It would be a lie to say that we always manage to control our anger. Unfortunately, we all have felt that adrenaline rush that made our heart beat faster. We have all shouted, we have all erupted and because this almost never happened with strangers, but with our loved ones, we all regretted it a little later, feeling awful. We, as adults, can sometimes go “out of ourselves”, but we have developed deep inside that potential that will push us to think and process everything in the light of logic, further down. Think about it, what would happen if such skills were lacking? How would we feel if we experienced anger without understanding it and without cultivating the skills needed to control it? Wouldn’t the outside world scare us even more, but also ourselves? This is how preschoolers feel when they have temper tantrums.
Why does a child have temper tantrums?
The preschooler can be angry for a number of reasons: because he was jealous of his little brother, because he needed to deal with him when you worked late, because someone bothered him, because you didn’t let him play with his favourite toy, because he wants you to notice him, because he feels hurt, because he is afraid. The list can be very long, but the main idea is common: the child is angry, because something is out of his control field. Outside of what encloses everything that he realizes about himself and about the world around him, so far. In infancy, the self and the outside world are one.
Gradually and advancing towards infancy, the demarcation of the self and the environment will improve. Self-control, empathy, rational thinking, are skills that are at a very early stage of development. The toddler is currently unable to rationally process the feelings and consequences of his actions, as he is unable to control and perceive everything he feels. Moreover, the egocentricity that is characteristic of his stage of development, doesn’t allow him to put himself in the place of others. Whatever has caused his tantrum, it’s beyond his ability to manage. These skills take time and patience to cultivate successfully.
Are temper tantrums worrying?
Temper tantrums are expected in preschool. Self-discipline and anger management will be achieved more effectively at older ages. It is easier, to treat temper tantrums in the preschool period. We should only worry, if the child is constantly angry and aggressive, without any particular reason or event being mediated that has been the cause of his tantrum. In this case, it would be good to seek the advice of a qualified professional, who will guide you accordingly.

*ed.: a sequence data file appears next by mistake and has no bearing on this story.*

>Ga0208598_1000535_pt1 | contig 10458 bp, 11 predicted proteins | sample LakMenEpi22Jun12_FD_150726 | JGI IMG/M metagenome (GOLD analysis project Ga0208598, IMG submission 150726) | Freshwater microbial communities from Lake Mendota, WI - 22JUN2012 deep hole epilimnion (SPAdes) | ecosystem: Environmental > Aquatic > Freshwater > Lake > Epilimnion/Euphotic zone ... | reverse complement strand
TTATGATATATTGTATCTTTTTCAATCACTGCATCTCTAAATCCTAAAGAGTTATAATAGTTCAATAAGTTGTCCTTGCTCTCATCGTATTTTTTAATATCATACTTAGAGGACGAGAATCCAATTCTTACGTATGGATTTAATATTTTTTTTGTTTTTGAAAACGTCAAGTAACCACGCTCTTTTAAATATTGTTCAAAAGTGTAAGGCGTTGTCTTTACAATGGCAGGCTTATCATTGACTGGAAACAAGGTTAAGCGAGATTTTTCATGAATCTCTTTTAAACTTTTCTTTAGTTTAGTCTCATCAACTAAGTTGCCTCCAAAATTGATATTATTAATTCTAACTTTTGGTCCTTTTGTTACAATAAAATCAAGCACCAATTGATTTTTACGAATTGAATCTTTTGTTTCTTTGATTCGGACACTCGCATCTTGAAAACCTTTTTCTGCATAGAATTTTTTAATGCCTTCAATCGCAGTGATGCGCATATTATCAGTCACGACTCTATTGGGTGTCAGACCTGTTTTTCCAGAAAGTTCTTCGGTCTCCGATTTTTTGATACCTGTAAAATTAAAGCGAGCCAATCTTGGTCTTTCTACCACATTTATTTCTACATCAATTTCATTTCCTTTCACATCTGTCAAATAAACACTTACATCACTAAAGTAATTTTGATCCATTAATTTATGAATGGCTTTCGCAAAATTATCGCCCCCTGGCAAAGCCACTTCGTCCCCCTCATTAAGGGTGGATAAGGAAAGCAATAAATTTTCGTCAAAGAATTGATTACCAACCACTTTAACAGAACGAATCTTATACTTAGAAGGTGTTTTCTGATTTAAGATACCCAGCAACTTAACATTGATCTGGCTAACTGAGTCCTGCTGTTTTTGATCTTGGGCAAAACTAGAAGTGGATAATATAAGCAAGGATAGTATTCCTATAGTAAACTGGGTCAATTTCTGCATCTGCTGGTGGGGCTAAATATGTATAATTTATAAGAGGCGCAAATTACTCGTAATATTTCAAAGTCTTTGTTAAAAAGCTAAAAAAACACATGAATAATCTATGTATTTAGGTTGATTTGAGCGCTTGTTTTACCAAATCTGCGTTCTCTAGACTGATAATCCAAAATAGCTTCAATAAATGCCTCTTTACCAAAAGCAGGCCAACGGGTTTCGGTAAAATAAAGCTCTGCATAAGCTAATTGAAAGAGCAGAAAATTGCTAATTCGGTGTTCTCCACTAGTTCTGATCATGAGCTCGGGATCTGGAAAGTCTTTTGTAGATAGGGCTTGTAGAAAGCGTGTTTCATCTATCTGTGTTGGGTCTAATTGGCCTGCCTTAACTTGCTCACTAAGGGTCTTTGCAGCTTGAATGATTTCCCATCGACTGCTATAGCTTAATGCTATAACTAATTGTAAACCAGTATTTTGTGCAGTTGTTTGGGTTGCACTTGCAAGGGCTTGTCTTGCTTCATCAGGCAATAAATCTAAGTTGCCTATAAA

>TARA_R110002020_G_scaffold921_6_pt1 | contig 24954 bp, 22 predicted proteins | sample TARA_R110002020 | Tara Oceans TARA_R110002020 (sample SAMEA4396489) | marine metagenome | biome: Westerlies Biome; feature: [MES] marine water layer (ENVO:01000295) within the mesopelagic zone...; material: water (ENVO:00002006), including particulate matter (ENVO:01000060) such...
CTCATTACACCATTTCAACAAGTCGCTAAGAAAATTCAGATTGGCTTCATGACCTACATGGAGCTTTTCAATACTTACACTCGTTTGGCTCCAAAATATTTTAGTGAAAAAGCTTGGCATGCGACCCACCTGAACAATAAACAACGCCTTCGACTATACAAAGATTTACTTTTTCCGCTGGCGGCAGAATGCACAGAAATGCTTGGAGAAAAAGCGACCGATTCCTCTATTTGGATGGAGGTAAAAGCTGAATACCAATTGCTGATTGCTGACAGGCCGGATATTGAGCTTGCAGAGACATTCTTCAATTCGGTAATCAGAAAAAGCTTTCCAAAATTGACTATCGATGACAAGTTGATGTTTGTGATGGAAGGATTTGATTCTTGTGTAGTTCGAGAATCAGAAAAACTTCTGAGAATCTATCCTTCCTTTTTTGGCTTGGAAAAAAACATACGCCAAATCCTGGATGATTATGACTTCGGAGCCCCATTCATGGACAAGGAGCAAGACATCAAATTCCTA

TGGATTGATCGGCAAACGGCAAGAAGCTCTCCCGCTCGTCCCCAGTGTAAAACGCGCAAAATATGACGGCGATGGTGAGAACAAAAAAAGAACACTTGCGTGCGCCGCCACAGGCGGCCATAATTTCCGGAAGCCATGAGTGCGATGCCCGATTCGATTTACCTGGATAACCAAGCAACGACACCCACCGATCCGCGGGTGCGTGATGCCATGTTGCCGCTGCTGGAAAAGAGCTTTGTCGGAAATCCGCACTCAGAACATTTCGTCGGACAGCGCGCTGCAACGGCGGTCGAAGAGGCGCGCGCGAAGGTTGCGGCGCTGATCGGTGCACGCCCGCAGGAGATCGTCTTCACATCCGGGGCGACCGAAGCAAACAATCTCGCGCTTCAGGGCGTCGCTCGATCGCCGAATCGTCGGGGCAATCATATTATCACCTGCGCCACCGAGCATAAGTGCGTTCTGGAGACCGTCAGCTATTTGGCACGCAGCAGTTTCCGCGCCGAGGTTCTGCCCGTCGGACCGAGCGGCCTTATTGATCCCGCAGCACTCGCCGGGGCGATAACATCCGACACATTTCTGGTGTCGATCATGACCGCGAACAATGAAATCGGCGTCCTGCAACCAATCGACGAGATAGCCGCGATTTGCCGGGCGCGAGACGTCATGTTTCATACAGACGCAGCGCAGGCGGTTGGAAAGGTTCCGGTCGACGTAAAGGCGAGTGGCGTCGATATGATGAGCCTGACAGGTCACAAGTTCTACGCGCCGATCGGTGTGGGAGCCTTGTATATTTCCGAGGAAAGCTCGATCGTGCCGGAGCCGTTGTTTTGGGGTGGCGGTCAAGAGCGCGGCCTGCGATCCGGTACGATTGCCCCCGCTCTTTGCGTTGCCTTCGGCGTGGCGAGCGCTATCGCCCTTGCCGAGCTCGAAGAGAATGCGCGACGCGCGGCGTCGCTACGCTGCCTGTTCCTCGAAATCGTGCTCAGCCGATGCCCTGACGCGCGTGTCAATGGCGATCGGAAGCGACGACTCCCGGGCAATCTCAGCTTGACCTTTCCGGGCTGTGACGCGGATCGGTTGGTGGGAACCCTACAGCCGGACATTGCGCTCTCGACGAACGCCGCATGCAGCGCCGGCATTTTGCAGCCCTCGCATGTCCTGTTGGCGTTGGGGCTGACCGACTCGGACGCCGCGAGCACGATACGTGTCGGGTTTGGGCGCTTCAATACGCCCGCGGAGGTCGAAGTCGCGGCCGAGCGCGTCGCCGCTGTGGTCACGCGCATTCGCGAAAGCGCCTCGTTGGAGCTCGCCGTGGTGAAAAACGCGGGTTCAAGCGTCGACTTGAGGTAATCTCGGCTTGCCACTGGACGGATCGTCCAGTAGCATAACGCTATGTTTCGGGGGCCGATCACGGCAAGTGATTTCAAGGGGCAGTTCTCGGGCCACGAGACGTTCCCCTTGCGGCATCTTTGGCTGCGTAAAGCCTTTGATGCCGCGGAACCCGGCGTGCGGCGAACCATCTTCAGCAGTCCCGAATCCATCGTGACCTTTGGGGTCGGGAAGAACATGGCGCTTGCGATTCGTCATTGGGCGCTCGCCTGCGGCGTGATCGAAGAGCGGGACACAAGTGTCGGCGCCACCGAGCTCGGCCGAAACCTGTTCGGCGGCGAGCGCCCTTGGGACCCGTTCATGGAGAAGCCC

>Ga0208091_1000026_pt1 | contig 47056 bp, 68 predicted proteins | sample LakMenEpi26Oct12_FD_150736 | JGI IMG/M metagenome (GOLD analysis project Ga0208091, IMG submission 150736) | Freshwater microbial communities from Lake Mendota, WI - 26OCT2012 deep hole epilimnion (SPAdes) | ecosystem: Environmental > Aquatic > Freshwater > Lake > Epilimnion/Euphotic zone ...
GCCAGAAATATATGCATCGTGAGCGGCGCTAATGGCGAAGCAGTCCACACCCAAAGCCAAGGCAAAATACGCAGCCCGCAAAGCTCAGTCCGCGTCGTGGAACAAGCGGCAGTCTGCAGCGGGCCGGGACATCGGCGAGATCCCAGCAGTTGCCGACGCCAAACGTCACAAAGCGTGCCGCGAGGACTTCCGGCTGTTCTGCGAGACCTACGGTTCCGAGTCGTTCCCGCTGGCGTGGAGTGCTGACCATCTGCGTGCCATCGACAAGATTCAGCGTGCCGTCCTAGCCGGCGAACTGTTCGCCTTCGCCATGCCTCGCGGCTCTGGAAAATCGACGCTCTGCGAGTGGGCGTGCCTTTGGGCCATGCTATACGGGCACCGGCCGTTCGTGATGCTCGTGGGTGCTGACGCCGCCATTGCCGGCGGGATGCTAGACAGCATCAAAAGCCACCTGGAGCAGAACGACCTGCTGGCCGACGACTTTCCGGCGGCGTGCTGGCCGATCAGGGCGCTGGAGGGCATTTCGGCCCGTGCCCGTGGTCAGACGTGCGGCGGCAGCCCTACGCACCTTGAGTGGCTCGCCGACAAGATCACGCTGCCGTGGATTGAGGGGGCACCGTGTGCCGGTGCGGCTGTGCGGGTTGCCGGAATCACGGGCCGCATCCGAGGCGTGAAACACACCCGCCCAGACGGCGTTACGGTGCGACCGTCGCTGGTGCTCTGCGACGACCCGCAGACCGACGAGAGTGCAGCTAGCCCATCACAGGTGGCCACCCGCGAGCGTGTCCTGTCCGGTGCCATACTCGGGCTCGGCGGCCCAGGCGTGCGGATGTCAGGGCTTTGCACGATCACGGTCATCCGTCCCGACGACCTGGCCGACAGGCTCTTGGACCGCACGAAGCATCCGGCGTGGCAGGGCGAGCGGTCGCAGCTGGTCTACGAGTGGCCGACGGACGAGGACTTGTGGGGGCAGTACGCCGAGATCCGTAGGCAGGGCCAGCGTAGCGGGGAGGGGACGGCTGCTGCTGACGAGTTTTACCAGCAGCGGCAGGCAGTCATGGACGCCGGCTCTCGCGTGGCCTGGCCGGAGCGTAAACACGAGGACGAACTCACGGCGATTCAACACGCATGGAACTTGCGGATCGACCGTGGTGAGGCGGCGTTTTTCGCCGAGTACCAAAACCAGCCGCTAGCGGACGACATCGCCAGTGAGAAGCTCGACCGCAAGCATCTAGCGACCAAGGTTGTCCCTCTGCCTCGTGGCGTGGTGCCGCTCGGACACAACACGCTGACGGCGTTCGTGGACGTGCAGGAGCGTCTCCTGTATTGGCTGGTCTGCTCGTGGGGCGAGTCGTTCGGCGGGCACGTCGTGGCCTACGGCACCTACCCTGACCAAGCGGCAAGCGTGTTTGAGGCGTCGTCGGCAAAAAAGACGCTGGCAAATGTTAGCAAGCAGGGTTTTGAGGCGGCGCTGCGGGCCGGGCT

How to deal with temper tantrums?
In the first place, knowing that a young child doesn’t yet have the necessary skills to contain and control the emotions that overwhelm him, accept and understand his anger.
Search for the deeper cause
Often, the preschooler has temper tantrums without fully understanding why. This may frighten and confuse him, amplifying his already intense reactions. Look for the deeper cause behind his anger. It would be good, to locate the cause and explain it to the child. That would help to relieve the anger to a great extent.
Verbalize child’s feelings
Tell him, for example: “Now, you are very angry, because you are jealous of your new little brother. You cry and stamp your feet on the floor, because you are afraid that we don’t love you, as before. I understand how you feel.” In this way, you show the child that you understand him, while giving him the opportunity to perceive exactly, how he feels.
Encourage the healthy expression of anger
It would be good, to encourage the healthy expression of emotions, such as sadness, fear, jealousy, but also anger itself. Which can be expressed categorically and verbally. As the child manages to externalize all his feelings, he will have less and less the need to vent his anger into his aggressive form. All of the above, of course, require skills that will be cultivated over time, the foundations and boundaries, however, are very important to enter from preschool.
Limit the aggressive anger
The child’s tantrum needs understanding, but not tolerance of his intense reactions. Say, for example, to the child who hit his/her little brother: “I understand that you are angry, but I will not accept you hitting your brother/sister again.” Explain that every time we hit others, they hurt. Similarly, don’t allow the child to destroy toys and objects or harm himself. However, trying to discipline the child, try not to resort to punishments, which will not benefit him. In fact, they will create a vicious circle of anger, through which no result will be seen.
Keep yourself calm
As common as this may sound, it’s very important not to lose control of the situation, getting angry with your child. Stay calm, with clear thinking. Remember, you are the adult in your relationship with your child. You are one of the most valuable people in his life. You will set the limits he needs, you will help him cultivate self-control and the required skills to express his emotions. Stay next to him and support him, even if many times his behaviour makes you mad and drives you away. It’s certain that the moment he has temper tantrum, he needs you more than ever.
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